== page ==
Startup promotes 'programmable router'... or is it a switch, an IP detection device, or what, exactly?

June 5, 2003

5 Min Read
ProQuent's Name Game

After spending three years developing what it thinks is a unique approach to rating, billing, and creating real-time wireless data services, Massachusetts-based ProQuent Systems Corp.has a problem -- how to describe its fancy new device.

Officially, the venture-backed startup is shipping what it terms an IP Mobile Services Switching Point, but, concedes CEO Tom Hamilton, most folk don’t have a clue what they're talking about. “When we’re talking to people from the telephony world we say we have an IP service switching point, and when we’re talking to IP people we call it a programmable router."

The ProQuent box works pretty much like an Intelligent Network (IN) state machine in a voice network, which recognizes freephone or premium rate numbers and triggers an event report to the carrier’s billing system. These event reports and triggers are what enable phone companies to price phone calls above or below their standard price per minute so that, for example, you can call free to reserve your airline ticket, or pay a small fortune to listen to a fortune teller or sex line (or a psychic slut... a pslut?).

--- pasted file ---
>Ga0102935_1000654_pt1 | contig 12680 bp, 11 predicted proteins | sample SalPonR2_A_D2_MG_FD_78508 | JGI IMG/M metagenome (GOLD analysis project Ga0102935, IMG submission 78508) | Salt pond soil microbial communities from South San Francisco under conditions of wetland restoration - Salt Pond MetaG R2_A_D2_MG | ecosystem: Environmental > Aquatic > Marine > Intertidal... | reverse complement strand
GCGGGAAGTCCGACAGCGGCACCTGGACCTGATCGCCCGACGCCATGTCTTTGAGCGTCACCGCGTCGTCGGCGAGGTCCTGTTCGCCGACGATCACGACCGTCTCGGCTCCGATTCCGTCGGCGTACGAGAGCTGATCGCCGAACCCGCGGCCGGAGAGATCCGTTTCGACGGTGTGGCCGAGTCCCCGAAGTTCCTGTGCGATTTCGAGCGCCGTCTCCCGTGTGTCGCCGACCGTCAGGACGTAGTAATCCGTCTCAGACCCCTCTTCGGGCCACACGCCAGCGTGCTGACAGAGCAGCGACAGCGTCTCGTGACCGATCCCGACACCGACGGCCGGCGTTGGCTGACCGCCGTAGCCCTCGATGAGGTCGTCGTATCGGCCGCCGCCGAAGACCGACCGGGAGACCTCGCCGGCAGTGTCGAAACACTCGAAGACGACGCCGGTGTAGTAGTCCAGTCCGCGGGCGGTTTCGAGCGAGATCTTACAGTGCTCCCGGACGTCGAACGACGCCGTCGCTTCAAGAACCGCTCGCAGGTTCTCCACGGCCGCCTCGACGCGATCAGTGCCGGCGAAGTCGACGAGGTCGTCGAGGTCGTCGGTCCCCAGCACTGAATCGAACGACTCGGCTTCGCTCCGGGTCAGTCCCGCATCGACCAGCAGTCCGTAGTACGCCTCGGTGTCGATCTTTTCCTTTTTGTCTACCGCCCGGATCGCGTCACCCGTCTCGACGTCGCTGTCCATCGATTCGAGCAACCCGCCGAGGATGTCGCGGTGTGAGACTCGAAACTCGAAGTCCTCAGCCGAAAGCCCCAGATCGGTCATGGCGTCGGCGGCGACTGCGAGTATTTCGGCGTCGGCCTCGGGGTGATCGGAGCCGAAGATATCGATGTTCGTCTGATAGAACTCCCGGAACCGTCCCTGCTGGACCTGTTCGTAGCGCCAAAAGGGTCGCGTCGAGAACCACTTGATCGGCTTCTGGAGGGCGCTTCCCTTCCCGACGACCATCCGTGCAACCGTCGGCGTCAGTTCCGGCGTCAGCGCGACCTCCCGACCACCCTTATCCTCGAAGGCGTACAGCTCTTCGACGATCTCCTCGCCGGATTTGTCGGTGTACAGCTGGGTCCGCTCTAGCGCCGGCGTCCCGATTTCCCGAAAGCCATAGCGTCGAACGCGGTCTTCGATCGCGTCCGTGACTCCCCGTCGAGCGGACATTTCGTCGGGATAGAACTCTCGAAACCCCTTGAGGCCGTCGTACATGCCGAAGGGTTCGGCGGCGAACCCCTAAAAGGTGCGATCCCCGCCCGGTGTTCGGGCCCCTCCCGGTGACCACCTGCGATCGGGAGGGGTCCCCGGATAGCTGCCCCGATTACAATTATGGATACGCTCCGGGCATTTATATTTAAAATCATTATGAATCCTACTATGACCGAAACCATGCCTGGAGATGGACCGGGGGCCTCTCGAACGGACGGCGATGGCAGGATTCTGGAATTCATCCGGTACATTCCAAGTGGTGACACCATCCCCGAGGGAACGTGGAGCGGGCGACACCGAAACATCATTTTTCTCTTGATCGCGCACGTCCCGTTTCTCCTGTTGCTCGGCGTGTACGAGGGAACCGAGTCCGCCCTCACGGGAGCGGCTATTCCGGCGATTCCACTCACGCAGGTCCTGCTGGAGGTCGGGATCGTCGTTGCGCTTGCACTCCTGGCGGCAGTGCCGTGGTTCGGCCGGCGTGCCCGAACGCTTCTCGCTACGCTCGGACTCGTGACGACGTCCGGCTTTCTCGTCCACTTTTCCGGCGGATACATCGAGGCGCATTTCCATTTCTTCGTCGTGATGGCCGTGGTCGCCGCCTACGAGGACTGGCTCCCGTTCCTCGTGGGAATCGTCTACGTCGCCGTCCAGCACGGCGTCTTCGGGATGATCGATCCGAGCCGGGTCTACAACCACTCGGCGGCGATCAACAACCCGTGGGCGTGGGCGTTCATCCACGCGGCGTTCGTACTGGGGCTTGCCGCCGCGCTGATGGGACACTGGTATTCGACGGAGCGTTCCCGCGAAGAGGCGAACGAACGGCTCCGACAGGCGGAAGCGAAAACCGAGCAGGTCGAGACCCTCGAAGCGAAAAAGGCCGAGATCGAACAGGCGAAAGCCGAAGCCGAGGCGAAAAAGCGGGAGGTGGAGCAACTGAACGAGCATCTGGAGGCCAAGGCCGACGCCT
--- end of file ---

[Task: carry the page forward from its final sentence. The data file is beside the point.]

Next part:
ProQuent has applied this same idea to data services, but instead of recognizing phone numbers it has designed a network device that inspects packet flows and recognizes the specific application protocols encapsulated in those flows. Armed with such visibility into their users' traffic, mobile carriers are then able to price traffic above or below their standard data bearer rates, and restrict or permit access to certain services.

How It Works

ProQuent claims to detect specific events or content in user IP flows and then make this information available, via its API, to the operator’s service control applications, without introducing any additional latency into the session. “We provide full Layer 7 packet inspection of multiple protocols on all traffic from all sources at full wire rate,” claims Hamilton.

One application where this could be useful to the operator would be to enable free access to sponsored content such as mpeg video clips, where the sponsor (and not the user) is charged for access to a service -- the equivalent to a freephone number. Or the carrier could levy an extra charge for access to a specific URL -- equivalent to a premium number.

Carrier Bypass

Another application could be to prevent carrier bypass, where third-party MMS or SMS service providers are able to encapsulate outbound messages in an http or instant messaging session and then use a cheap SMS or MMS termination service to deliver messages at a fraction of the regular cost. Alternatively, independent providers can even set up their own messaging services to completely bypass the carriers' messaging infrastructures (see: Fastmobile: Move over SMS).